You might have said this already, but how many tons of waste?
So that’s probably 20 tons, 20, 25 tons. We’re about a thousand ton per day landfill, about a 900 actually. We were 900 last month in December and that’s generally a pretty low month. When you’re talking about landfills, anything under about 500 is a fairly small landfill.
Anything from 800 to 1200 is a medium size landfill and then, anything over 1200 is a fairly good size landfill. Like Ada County, they do about 15 hundred tons a day.
Nick Snyder (27:33):
Okay. That puts it into perspective.
Brett Ekart (27:36):
What are your big East Coast landfills? What are your big landfills doing in a day?
[inaudible 00:27:46] Las Vegas landfill. Do you remember it?
Brett Ekart (27:49):
Yeah, [inaudible 00:27:49].
They have nine tippers, they’re running like 10 compactors, and it’s 24/7. They got lights on at night.
Brett Ekart (27:56):
Nate Francisco (27:57):
They’re running 24 hours. [crosstalk 00:28:02]
Brett Ekart (28:03):
What’s your hours here?
We do 10 hour days, six days a week.
Brett Ekart (28:07):
Nate Francisco (28:08):
And that’s not all tipping time either. You’ve got to cover… We’ve got to get this [inaudible 00:28:13] all covered at the end of the day. [crosstalk 00:28:15]
Nate Francisco (28:15):
We have to have a cutoff an hour, an hour and a half before we close, but we got to start the other stuff.
Nick Snyder (28:25):
You have to cover like the whole [inaudible 00:28:25]?
Nate Francisco (28:27):
[crosstalk 00:28:27] We talk about seagulls, it’s far. So we don’t want to track for [inaudible 00:28:34], rats, seagulls, things like that. It’s also for our protection because if we can get the oxygen, the [inaudible 00:28:40] stopped, there’s less likelihood of a fire happening.
Brett Ekart (28:42):
So, from a regulation standpoint, is Idaho… Do they make it easier or tougher to operate in than some of the other states? I mean, Idaho from a landfill’s standpoint?
Nate Francisco (28:54):
I think that they make it easier than a lot of states. Mostly because, in Idaho’s legislature, it says that we will not be more strict or less strict than the federal rules, so whenever we have solid waste rules coming out on a federal level, the state adopts them and enforces them.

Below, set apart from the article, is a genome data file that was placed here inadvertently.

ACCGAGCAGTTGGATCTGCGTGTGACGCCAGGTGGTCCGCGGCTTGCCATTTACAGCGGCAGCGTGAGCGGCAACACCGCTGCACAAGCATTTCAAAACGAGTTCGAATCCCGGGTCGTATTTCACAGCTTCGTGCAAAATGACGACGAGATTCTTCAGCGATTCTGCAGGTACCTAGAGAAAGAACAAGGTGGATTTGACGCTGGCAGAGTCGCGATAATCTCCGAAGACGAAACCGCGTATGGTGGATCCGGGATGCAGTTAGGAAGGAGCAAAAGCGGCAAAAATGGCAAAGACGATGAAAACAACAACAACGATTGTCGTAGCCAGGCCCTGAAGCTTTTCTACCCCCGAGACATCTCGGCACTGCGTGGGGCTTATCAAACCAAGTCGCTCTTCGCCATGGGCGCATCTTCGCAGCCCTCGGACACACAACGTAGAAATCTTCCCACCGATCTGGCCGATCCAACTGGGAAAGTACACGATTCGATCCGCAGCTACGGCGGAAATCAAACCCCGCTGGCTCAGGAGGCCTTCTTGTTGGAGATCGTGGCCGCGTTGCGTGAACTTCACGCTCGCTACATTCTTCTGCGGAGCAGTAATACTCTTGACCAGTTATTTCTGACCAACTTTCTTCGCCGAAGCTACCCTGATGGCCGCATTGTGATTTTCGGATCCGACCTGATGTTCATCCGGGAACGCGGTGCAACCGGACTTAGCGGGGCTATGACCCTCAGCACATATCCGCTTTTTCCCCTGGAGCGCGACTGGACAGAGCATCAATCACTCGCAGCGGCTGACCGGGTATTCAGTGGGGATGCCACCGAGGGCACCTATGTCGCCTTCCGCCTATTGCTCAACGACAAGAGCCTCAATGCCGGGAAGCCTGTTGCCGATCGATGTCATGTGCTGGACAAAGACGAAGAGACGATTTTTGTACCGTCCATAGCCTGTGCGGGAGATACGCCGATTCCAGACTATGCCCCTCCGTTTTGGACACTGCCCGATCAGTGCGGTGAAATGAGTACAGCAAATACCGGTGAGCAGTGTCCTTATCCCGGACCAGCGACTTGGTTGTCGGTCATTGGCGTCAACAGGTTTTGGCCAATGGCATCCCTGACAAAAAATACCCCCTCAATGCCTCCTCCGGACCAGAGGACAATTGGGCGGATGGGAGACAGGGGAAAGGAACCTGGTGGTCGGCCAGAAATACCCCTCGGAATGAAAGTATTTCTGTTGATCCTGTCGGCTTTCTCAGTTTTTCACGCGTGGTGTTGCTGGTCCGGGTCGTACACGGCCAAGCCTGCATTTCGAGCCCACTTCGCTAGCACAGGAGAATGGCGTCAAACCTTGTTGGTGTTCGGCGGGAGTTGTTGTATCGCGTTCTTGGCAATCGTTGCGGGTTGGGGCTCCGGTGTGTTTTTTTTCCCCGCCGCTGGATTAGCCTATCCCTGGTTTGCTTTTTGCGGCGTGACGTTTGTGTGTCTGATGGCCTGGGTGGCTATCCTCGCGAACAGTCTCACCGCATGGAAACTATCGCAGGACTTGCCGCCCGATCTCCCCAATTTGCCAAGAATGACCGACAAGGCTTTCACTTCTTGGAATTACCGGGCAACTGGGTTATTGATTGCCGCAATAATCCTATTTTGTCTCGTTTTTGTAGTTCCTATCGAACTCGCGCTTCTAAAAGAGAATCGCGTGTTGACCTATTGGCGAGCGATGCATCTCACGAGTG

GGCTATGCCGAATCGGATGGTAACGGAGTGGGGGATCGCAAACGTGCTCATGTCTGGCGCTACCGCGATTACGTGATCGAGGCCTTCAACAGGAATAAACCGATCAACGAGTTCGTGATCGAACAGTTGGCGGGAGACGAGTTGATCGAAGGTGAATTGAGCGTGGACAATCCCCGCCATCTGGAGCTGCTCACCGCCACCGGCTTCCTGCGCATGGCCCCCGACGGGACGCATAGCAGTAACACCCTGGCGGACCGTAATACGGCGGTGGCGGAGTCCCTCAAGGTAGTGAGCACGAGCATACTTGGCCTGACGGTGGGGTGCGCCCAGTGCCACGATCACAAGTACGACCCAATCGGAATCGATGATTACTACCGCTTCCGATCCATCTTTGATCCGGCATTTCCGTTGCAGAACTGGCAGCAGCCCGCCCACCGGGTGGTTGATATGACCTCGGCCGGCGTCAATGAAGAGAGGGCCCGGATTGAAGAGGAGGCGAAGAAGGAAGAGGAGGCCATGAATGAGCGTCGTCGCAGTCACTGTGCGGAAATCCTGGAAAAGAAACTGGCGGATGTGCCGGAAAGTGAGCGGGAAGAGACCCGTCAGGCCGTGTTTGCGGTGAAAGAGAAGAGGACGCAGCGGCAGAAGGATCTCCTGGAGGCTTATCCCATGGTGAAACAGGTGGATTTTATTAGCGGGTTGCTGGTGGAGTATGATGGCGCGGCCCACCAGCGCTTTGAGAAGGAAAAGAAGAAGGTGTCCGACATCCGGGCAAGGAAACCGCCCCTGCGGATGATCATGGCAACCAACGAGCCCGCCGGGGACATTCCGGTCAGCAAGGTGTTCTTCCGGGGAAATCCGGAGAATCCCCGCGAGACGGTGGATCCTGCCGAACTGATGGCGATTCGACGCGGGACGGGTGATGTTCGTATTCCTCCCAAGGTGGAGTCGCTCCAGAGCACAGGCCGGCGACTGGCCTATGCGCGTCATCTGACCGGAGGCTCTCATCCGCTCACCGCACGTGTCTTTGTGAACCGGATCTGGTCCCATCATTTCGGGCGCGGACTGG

Nate Francisco (29:12):
But they don’t go above and beyond.
Brett Ekart (29:14):
They can’t be more strict than.
Nate Francisco (29:15):
Yeah, they can’t go above and beyond what the federal government.
And right now, with the governor going through with his Red Ribbon initiative, I mean, he’s just striking laws out left and right, so they went through it. Nate and I went through our regulations and we went through… We were doing something else too, at the same time.
Nate Francisco (29:30):
We’re also on the air side of things, so we had to deal with a lot of air regulations, as well, so we’ve got solve the waste side and we got an air side and the water quality side, that we have to look at all three of those [inaudible 00:29:40].
But they stripped a lot of the regulation out. I mean, it was like, a third of the overall laws that were on the books last year, they got taken out. They said if there’s duplicative measures of if they don’t need to be on there, take them out. So, Idaho is the most business-friendly state to do business in, right now.
Nick Snyder (30:01):
Any of those scream out at you that could really help you guys, that got off the list?
Not from ours, really. Ours were duplicative.
Nick Snyder (30:10):
Just like less red tape.
Nate Francisco (30:13):
We like the way it is with Idaho because it gives us flexibility. We can adhere to the minimum regulations, but then, because we’re efficient, we have the ability to go above and beyond.
Brett Ekart (30:24):
Yeah, and I think that’s what gets lost in a lot of business and lot of industry, is if you put so much regulation on what this lawmaker feels important or this lawmaker feels important and they direct all their energy towards these few things, it makes you inefficient on the whole grander scheme of things.
Brett Ekart (30:44):
It makes you inefficient on what you could be doing over and above to really take care of your industry, because you’re just trying to put all your efforts to taking care of what some guy, what was really important to him versus what’s important to the industry as a whole.
Nate Francisco (30:58):
Most people want to do the right thing. [crosstalk 00:31:00] Definitely wants to do the right thing and do what they can afford to do to help out, but sometimes, you get.
Brett Ekart (31:07):
But you still have to keep the lights on. You guys still have 75 people that require a paycheck, you still have… There’s so many pieces and parts of that puzzle that get forgotten.
One thing I do have to say though is, even with the regulatory framework the way it is right now, if there’s any changes to the industry, the DEQ knows that we’re organized and we’re going to come to the table and we’re going to be a part of that law making process.
So, instead of trying to step back and be like, “Oh, I don’t want to work with those guys,” they’ve been really good to say, “Come to the table. We want to hear what you’re saying and we want to work with you,” so I’ve really appreciated that from our standpoint too.
Nate Francisco (31:45):
And they get it too. They don’t want to impose laws that people aren’t going to hear too because that just creates more work for them, so if you come up with something that works for everybody, then it’s better for everyone.
Nick Snyder (31:56):